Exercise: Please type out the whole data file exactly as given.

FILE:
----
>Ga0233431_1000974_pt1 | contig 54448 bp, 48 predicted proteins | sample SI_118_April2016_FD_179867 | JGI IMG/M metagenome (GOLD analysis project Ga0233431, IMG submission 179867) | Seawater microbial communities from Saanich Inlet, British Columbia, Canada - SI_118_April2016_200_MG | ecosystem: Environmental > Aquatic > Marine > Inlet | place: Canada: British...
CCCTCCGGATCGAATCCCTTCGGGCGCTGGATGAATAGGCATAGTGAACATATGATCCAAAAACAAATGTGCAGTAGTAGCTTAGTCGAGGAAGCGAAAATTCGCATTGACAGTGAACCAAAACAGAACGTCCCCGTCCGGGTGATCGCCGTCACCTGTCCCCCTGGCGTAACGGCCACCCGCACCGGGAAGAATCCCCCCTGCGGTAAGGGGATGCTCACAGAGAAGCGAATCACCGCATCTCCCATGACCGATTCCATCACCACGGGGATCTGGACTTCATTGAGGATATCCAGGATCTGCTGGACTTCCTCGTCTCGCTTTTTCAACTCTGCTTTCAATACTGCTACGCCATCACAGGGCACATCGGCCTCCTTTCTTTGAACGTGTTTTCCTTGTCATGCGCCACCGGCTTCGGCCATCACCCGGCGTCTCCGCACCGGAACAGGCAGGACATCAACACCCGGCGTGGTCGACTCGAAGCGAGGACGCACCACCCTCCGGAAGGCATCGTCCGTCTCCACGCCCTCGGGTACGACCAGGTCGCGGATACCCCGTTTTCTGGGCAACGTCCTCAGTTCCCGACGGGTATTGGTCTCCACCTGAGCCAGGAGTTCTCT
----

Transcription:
>Ga0233431_1000974_pt1 | contig 54448 bp, 48 predicted proteins | sample SI_118_April2016_FD_179867 | JGI IMG/M metagenome (GOLD analysis project Ga0233431, IMG submission 179867) | Seawater microbial communities from Saanich Inlet, British Columbia, Canada - SI_118_April2016_200_MG | ecosystem: Environmental > Aquatic > Marine > Inlet | place: Canada: British...
CCCTCCGGATCGAATCCCTTCGGGCGCTGGATGAATAGGCATAGTGAACATATGATCCAAAAACAAATGTGCAGTAGTAGCTTAGTCGAGGAAGCGAAAATTCGCATTGACAGTGAACCAAAACAGAACGTCCCCGTCCGGGTGATCGCCGTCACCTGTCCCCCTGGCGTAACGGCCACCCGCACCGGGAAGAATCCCCCCTGCGGTAAGGGGATGCTCACAGAGAAGCGAATCACCGCATCTCCCATGACCGATTCCATCACCACGGGGATCTGGACTTCATTGAGGATATCCAGGATCTGCTGGACTTCCTCGTCTCGCTTTTTCAACTCTGCTTTCAATACTGCTACGCCATCACAGGGCACATCGGCCTCCTTTCTTTGAACGTGTTTTCCTTGTCATGCGCCACCGGCTTCGGCCATCACCCGGCGTCTCCGCACCGGAACAGGCAGGACATCAACACCCGGCGTGGTCGACTCGAAGCGAGGACGCACCACCCTCCGGAAGGCATCGTCCGTCTCCACGCCCTCGGGTACGACCAGGTCGCGGATACCCCGTTTTCTGGGCAACGTCCTCAGTTCCCGACGGGTATTGGTCTCCACCTGAGCCAGGAGTTCTCT